The Jagalchi Market was a little more interesting. We wandered in by accident right around the time the sun was setting. This provided lovely mood lighting for all the wonderful and strange fish we saw people eating. Women wearing a lot rubber (gloves, aprons and shoes), know as Jagalchi ajumas (ajuma meaning a middle-aged or married woman) tried to charm us as we passed by their stalls. They invited us to eat these weird things they were skinning (eels) and scaling in front of us. I don’t know if you’ve ever witnessed live eel being skinned and chopped up, but I do not regret not eating at the Jagalchi Fish Market. Having seen some pretty unique aquatic creatures in Tsukiji Market and Sai Kung in Hong Kong, I can say that some of the most unappetizing animals I have seen were in Busan. I did admire those who could stomach it and who seemed to be enjoying the variety of fresh seafood available. But whether you choose to consume or not, Jagalchi Fish Market was one of the most eye-opening things I saw in Busan.
If there was one just thing I wanted to do in Busan, it was to visit the Gamcheon Culture Village, so the next morning we made it a priority to go there. The fact that it’s even called a cultural village should hint to its campiness and kitsch. Originally the slums of Busan and home to some of the poorest residents, the government decided to turn this hill of shacks and tiny houses into “Busan’s Machu Picchu.” The result is a colorful, scenic neighborhood filled with murals, unexpected sculptures and the most adorable old people (residents) walking around picking up garbage to keep their neighborhood clean. Was the idea and execution contrived? Very much so, but if it improves the lives of low-income families and provides me with interesting photos, then I’m happy to support this project even if it is oddly referred to as the Machu Picchu of Busan.
And finally, we could not write about Busan without mentioning the most famous beach in Korea: Haeundae Beach. My husband and I had already Googled photos of this beach before visiting and we decided that lying there or trying to would be the wrong decision. The facts: Haeundae has the world’s record for most parasol umbrellas on a beach. In August of 2011, 7,937 parasols were counted along the 1.5-kilometer beach. The beach has 200 lifeguards, its own police station, and during peak season (late July to early August) it’s estimated that up to one million people visit Haeundae Beach each day. The umbrellas completely covered the sand. We wondered how often people got lost trying to find their spot again, or if they even enjoy themselves while sharing the sand with 999,999 other beach-goers.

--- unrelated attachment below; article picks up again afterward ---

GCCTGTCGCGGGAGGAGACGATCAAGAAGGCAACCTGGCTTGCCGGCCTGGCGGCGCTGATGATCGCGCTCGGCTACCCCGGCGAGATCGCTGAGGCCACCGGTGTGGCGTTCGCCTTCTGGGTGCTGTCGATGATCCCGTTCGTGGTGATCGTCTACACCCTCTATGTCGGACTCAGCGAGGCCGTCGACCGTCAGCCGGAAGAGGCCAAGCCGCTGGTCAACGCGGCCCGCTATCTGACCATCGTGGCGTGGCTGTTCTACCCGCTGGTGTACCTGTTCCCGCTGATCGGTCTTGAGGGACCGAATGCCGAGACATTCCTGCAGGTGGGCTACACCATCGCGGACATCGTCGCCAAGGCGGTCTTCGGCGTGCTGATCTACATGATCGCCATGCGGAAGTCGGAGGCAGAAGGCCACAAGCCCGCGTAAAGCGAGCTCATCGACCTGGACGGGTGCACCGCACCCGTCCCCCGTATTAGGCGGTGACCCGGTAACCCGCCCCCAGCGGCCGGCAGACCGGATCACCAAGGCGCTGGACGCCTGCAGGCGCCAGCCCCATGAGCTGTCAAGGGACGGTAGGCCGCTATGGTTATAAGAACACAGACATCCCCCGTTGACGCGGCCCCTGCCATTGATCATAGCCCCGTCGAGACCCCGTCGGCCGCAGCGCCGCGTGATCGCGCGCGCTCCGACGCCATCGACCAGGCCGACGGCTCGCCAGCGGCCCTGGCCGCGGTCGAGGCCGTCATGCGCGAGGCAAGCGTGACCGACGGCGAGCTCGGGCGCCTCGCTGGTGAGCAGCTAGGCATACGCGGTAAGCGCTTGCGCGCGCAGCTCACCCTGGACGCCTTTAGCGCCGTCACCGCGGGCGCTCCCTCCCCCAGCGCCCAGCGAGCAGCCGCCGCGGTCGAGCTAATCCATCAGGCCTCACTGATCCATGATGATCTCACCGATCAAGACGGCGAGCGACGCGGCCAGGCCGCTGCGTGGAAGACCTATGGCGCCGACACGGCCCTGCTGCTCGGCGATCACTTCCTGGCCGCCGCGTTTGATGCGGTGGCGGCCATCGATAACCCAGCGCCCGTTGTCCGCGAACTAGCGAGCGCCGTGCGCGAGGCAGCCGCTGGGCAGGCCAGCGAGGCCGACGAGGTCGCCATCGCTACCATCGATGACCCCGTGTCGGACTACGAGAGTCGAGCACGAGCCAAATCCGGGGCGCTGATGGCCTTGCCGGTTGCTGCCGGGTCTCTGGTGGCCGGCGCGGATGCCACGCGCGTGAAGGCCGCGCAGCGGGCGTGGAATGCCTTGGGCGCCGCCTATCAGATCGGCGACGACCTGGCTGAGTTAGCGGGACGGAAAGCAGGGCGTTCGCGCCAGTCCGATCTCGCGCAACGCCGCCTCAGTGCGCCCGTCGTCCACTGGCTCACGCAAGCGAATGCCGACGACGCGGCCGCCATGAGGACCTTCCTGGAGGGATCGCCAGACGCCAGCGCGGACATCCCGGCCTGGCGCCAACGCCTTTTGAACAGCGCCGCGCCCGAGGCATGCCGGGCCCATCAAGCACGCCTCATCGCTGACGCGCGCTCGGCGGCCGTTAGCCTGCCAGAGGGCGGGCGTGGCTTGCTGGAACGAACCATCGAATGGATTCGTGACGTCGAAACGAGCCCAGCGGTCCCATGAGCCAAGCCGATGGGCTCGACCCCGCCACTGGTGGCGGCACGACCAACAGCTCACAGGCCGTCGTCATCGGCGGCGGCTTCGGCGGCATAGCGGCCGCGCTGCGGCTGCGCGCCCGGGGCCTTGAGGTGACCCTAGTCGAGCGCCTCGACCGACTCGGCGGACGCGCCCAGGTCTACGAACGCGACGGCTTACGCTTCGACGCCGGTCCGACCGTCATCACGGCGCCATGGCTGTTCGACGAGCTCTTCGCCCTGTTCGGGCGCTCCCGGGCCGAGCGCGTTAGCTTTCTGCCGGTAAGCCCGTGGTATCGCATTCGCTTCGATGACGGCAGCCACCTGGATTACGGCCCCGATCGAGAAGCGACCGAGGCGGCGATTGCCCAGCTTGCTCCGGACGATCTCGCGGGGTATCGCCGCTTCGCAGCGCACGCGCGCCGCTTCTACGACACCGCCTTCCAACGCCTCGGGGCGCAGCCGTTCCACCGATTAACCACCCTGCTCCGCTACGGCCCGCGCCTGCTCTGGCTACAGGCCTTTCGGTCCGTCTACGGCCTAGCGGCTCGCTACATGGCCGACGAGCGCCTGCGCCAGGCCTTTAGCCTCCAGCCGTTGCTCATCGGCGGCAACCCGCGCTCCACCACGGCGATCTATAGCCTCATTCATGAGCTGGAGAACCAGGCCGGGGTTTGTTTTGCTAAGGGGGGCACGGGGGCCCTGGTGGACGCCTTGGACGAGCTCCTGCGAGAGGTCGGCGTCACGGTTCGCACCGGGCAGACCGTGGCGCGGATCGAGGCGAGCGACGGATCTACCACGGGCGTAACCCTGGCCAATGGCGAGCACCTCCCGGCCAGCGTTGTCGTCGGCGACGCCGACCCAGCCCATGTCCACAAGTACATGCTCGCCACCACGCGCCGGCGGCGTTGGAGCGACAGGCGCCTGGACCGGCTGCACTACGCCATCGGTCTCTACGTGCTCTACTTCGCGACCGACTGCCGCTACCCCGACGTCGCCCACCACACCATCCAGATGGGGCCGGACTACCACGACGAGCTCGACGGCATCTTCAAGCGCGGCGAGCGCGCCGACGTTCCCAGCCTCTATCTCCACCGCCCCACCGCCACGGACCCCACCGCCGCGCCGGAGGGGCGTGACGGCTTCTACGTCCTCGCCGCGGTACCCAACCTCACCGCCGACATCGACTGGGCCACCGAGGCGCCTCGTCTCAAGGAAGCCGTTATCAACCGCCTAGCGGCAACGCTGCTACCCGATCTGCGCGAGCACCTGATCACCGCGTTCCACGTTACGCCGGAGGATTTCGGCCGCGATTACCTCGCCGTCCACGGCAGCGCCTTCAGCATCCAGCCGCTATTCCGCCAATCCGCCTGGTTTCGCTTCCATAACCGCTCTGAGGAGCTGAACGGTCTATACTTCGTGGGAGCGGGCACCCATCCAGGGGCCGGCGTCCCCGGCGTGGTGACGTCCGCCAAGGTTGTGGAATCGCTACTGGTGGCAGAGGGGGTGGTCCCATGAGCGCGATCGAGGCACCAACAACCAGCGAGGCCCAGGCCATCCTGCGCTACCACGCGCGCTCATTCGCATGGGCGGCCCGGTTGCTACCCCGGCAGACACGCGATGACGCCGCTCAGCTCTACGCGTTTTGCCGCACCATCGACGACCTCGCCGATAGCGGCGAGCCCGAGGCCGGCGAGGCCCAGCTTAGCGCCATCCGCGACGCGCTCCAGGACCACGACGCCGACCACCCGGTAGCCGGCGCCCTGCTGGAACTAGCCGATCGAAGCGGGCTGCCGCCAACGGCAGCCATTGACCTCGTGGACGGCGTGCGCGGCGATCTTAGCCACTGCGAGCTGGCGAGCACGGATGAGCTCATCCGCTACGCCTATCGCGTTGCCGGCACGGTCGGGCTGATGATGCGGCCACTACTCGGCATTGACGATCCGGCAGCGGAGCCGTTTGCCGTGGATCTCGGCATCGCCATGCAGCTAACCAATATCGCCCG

There are alternatives though. If you’d like to avoid parasol beach, or are looking for something more relaxed, I would recommend Gwangalli Beach. At night local singers set up to serenade you along the boardwalk, and there are a variety of beach-facing pubs and coffee shops that look out onto the lights of the Gwangan Bridge. Within our four days there we also managed to visit to the Busan Museum of Modern Art and the stunning Haedong Yonggungsa Temple. We also accomplished our mission of finding and eating bajirak kalguksu, handmade soft and chewy noodles with clams, a Busan specialty.
If Seoul is like Tokyo, then Busan would be Osaka. I emailed my mother-in-law (originally from Seoul) a few photos of Gamcheon Culture Village and Jagalchi Fish Market. I didn’t realize I was reinforcing her image of a rough, uncultured, emotional town. She wrote back, “Your stomachs must hurt from eating in the fish market and all the other food there. Be careful and watch out for your belongings.” My husband sent her a few other photos of Trump Towers by Haeundae Beach just to show her that Busan had evolved since that image she had of this seaside city in the 60s.
If you enjoy Korean food and culture and are looking for a quirky, kitschy place to visit, then Busan is where you get the familiar tastes of Seoul, but the edge and campiness of Osaka.
Getting There: Korean Air and Japan Airlines fly directly to Busan from Tokyo.
Where to Stay: We thought we made the mistake of staying in the city (around a 20-minute taxi ride from most things), but in hindsight it turned out to be a good break from the crowds. If we were to visit Busan again, we would recommend areas and hotels like the The Westin in a quieter area of Haeunae, or even a local hotel in Nampo-Dong or Gwangalli Beach.
More Information: For additional details, visit Dynamic Busan.